Are you relentlessly curious and creative, always willing to rock the boat in order to get things done . . . extremely energetic and focused, yet constantly switching gears . . . intensely sensitive, able to intuit subtly charged situations and decipher others' feeling? If these traits sound familiar, then you may be an Everyday Genius--an ordinary person of unusual vision who breaks the mold and isn't afraid to push progress forward. . . .
As thought-provoking as Daniel Goleman's Emotional Intelligence, psychologist Mary-Elaine Jacobsen's Gifted Adults draws on a wide range of groundbreaking research and her own clinical experience to show America's twenty million gifted adults how to identify and free their extraordinary potential. Gifted Adults presents the first practical tool for rating your Evolutionary Intelligence Quotient through an in-depth personality-type profile. Demystifying what it means to be a gifted adult, this book offers practical guidance for eliminating self-sabotage and underachievement, helping Everyday Geniuses and those who know, love, and work with them to understand and support the exceptional gifts inherent in these unique personality traits.
Practical and fabulous. My favorite chapter deals with the Ten Criticisms of Gifted Adults and how to counter them with grace. "Why Don't You Slow Down?" becomes: "Going Fast is Normal for Me." "Can't You Just Stick with One Thing?" is answered with: "No, Probably Not." :)
In the late 1970s, I was enrolled in my school's Talented and Gifted (TAG) program. We were taught different ways to explore topics and ideas, and the time spent in the program was my favorite. I was bored in school (my oldest sister liked to play "teacher", so for years I was doing the same work she did...she's 4.5 years older than I am) and curious. I was a day dreamer. Before I hit high school in the early 1980s, the program was over. It simply didn't extend beyond middle grade years.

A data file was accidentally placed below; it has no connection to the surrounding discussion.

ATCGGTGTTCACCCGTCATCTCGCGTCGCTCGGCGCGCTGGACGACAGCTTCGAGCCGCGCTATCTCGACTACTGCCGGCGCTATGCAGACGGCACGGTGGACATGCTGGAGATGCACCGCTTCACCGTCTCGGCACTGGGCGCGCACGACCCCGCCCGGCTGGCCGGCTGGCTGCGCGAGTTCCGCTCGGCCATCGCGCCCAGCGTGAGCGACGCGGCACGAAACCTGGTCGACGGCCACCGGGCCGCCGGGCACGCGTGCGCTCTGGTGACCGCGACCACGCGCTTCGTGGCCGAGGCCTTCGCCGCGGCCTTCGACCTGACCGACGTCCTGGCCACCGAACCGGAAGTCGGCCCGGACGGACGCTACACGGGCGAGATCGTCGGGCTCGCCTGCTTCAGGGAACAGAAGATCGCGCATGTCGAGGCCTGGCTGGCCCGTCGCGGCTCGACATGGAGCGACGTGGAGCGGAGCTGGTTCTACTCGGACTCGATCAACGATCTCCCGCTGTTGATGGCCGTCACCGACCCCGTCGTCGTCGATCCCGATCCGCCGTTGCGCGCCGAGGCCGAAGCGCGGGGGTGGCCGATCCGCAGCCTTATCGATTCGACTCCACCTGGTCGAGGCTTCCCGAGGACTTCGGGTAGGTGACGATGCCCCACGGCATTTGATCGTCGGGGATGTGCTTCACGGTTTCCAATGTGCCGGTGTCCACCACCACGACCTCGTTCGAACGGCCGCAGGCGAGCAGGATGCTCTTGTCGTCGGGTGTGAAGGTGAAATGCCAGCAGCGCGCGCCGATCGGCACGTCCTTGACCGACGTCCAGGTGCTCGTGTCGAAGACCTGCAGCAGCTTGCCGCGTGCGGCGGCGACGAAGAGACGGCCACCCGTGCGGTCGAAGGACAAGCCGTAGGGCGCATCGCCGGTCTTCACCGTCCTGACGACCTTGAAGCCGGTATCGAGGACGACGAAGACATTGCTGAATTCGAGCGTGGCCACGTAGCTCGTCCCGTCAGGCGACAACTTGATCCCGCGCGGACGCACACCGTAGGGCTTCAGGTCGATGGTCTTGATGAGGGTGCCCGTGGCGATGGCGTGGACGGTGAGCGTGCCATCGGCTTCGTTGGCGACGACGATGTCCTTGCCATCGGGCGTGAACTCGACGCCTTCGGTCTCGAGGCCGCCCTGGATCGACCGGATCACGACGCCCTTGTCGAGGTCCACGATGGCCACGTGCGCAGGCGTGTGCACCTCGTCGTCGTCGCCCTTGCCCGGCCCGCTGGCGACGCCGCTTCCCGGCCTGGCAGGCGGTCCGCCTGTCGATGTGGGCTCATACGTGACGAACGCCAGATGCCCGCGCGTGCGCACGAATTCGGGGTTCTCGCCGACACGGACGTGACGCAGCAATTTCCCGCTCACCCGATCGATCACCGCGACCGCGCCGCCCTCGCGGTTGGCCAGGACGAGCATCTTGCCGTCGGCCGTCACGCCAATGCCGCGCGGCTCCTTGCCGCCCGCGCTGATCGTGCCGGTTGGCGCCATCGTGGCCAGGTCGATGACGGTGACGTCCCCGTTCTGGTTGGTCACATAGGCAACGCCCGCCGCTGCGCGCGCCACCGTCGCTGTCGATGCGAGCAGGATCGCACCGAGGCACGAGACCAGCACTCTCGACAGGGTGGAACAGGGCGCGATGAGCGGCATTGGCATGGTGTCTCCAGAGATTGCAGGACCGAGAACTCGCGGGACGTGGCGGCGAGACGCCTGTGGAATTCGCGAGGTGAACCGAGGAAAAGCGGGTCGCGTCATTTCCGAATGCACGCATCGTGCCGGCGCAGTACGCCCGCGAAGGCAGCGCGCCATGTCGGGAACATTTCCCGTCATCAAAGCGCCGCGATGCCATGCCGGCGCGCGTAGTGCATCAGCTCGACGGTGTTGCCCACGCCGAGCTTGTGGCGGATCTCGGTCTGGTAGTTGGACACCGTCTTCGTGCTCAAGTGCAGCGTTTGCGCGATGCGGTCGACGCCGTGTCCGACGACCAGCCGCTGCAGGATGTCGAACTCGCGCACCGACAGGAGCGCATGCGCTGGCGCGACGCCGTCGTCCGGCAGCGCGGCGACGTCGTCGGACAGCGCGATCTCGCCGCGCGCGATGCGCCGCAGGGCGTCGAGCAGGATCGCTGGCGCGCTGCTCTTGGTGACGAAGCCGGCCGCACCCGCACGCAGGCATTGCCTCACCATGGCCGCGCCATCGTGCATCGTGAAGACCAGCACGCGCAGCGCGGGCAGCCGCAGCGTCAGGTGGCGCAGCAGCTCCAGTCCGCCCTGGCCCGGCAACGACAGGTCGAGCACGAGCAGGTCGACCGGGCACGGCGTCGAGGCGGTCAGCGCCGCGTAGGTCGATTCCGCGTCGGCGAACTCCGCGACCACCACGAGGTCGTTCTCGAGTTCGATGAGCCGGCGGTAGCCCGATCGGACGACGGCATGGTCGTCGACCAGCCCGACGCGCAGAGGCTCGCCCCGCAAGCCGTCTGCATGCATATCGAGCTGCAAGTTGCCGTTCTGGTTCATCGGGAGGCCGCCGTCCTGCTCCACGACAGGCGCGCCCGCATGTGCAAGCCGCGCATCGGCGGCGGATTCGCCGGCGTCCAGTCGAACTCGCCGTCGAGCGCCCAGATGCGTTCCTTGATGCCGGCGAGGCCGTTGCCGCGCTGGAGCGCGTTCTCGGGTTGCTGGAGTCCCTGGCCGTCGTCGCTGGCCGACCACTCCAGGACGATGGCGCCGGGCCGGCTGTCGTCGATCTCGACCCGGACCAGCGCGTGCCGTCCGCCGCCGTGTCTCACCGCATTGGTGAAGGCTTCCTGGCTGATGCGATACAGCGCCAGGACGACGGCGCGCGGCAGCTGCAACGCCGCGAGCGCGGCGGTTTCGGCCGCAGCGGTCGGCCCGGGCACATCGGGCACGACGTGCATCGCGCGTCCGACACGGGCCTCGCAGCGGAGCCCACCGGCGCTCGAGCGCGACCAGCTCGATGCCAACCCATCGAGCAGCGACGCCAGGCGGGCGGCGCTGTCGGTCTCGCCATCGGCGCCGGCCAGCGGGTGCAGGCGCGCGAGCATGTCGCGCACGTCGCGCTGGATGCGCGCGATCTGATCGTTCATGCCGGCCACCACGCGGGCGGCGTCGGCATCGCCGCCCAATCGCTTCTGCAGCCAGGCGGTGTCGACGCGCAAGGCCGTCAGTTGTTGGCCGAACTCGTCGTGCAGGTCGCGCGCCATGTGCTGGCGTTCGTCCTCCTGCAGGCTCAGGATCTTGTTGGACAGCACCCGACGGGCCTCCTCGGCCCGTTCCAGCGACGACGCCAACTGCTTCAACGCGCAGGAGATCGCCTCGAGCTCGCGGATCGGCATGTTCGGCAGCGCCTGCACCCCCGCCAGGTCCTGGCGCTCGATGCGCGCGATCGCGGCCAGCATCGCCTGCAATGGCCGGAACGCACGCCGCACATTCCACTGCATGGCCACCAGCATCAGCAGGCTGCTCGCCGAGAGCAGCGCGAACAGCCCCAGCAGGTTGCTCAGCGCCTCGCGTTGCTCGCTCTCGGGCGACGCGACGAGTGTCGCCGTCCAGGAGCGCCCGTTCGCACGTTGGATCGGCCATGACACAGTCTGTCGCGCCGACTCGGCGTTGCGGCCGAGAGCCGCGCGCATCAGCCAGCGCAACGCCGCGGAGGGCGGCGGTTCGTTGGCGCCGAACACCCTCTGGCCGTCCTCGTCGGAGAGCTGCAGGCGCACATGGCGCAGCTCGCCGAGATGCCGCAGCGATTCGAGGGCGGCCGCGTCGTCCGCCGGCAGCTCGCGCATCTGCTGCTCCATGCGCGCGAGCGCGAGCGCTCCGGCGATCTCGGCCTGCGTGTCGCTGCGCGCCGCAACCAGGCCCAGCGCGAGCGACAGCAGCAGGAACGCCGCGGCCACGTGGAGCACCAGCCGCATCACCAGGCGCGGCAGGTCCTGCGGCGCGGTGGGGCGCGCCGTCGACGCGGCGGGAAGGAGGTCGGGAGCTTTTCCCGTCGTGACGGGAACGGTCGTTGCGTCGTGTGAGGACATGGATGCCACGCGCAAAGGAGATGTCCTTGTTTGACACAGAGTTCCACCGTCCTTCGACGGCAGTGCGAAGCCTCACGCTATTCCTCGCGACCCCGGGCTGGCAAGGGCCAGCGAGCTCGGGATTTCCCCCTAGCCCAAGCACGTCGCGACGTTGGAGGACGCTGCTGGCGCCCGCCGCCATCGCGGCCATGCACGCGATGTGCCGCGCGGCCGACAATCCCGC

I rarely gave TAG much thought after that, until a Twitter friend, upon reading angsty tweets from me, asked if I had been labeled "gifted". Yes, but...was my reply. She recommended this book, and it has helped me to learn a lot about myself. All those years of fighting my "natural" ways of thinking and being are over. I see why I can process a lot all at once, why I can think around problems, why I am never satisfied, why I so often feel different.
Was this a life changer? Hard to tell, but at the very least, it is a meaningful book for me. If you were a TAG kid that was cut loose before you were taught how to cope with your differences, this is a worthwhile read. If you were never "labeled" but suspect you ought to have been, again, this is a worthwhile read.
So I finished reading 'The Gifted Adult: A Revolutionary Guide for Liberating Everyday Genius' from Mary-Elaine Jacobsen last Wednesday. I read the book because my psychologist and psychiatrist seem to be convinced that I'm 'gifted.' Personally I'm not convinced that I am gifted but I do have a bunch of problems that gifted people seem to have and because of this I figured it wouldn't hurt to find out how others deal with these problems.